‘As often as you do this’

You have to count your blessings, even in this dreadful pandemic. One of the good things about the lockdown was that the Andy Warhol exhibition at Tate Modern was extended. So last week I managed to find an hour to get along there and enjoy this retrospective exhibition.

The Statue of Liberty

The thing about Warhol is that he understood the importance and the power of the icon. He always went to church. He had been brought up by his mother to practice his faith and that is what he did. So there was something deep inside him that knew that the way we engage with images in church is not superficial at all, they have a power which is beyond that of most pictures, a reality that lies behind them. So when you walk into the various rooms you are constantly being met with some iconic image. And my generation knows them all so well.

Marilyn Monroe, of course, was there; Campbell’s soup cans, Jackie Kennedy as she then was, Elivs, James Dean, Mao Tse Tung, the Brillo pad box, the Coca Cola bottle, Debbie Harry and more besides. But not just once, multiple times, repeated, repeated, the product of his ‘Factory’ way of working and the strange thing is that repetition does not diminish the power of the image, but reinforces it, magnifies it.

The final room has a single piece of work. One wall is filled with ‘Sixty Last Suppers’ which he painted in 1986, one of his last pieces of work. The room is dark and the picture is lit brilliantly. There are none of the gaudy colours of his other iconic depictions – this all black and white. Da Vinci’s iconic depiction of the Last Supper is repeated again, and again, and again, sixty times on a huge canvas.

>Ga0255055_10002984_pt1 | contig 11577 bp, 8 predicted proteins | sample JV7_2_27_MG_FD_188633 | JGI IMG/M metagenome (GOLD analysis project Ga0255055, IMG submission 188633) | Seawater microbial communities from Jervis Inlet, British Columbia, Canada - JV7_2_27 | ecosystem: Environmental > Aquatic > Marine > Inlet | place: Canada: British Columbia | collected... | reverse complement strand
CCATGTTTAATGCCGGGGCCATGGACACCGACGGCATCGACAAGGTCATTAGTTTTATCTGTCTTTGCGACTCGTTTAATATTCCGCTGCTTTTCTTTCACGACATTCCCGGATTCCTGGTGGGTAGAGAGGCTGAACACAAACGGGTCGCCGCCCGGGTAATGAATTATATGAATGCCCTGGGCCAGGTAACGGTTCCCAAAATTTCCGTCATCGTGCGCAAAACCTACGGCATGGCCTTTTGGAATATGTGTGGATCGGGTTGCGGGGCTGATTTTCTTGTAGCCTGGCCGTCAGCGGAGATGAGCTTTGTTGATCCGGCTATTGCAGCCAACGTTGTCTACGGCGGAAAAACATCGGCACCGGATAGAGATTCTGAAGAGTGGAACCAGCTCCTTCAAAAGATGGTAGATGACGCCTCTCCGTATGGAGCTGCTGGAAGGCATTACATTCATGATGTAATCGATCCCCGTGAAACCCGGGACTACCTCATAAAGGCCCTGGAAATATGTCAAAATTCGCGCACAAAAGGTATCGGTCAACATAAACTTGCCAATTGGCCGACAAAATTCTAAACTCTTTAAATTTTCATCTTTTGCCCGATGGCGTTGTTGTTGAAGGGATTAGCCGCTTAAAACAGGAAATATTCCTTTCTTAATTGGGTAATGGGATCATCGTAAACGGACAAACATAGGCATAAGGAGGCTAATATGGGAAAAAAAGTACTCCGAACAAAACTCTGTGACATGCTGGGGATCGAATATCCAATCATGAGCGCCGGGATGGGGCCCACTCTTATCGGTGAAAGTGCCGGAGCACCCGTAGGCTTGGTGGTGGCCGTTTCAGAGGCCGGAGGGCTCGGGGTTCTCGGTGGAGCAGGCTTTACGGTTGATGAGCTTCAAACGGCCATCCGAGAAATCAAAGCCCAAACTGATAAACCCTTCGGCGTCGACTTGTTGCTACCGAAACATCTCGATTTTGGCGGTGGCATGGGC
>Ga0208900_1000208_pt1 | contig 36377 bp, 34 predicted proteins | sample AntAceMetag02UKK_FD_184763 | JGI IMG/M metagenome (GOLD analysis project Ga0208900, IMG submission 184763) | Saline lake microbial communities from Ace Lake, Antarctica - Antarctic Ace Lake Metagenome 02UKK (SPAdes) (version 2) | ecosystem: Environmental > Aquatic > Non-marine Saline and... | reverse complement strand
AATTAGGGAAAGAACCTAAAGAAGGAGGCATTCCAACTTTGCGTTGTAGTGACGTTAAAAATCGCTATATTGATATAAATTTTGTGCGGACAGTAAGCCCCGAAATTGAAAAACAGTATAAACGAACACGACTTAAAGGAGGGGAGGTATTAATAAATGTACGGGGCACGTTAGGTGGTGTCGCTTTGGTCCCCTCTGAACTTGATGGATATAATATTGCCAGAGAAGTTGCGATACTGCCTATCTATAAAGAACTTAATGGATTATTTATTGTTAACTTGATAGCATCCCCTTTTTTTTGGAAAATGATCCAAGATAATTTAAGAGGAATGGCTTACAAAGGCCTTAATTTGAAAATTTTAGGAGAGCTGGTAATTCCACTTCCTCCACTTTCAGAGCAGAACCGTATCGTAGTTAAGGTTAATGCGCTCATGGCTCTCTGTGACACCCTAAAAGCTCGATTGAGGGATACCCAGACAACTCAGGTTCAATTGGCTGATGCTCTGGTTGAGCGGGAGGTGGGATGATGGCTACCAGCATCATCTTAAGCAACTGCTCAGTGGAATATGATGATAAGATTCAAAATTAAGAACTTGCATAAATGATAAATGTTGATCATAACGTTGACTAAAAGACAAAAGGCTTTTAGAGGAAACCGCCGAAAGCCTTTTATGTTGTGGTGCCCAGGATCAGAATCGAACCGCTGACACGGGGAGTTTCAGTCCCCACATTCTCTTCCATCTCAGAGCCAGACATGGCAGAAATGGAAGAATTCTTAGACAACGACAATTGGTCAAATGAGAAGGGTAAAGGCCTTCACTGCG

Sixty Last Suppers

I found it very moving. It took me to what is essential about the Eucharist, about the Mass. In his First Letter to the Corinthians, Paul in Chapter 11, sets before us this powerful truth

For as often as you eat this bread and drink the cup, you proclaim the Lord’s death until he comes. (1 Corinthians 11.26)

At all times and in all places, in every generation, day in, day out, bread and wine are taken and the Eucharist is celebrated. This constant repetition which Warhol’s painting reminds us of, diminishes none of its power, none of its grace, none of its life giving, hope filling, joy expressing power to change our lives. Sixty times is a lot in a room but it is as nothing in the story of how Christians have met the Lord and as Luke tells us was

‘made known to them in the breaking of the bread.’ (Luke 24.35)

Warhol reminds us of not just of the iconic power of the Mass but of the fact that in its very repetition the reality it embodies becomes yet more and more real in our lives.

Lord Jesus, give us each day our daily bread. Amen.

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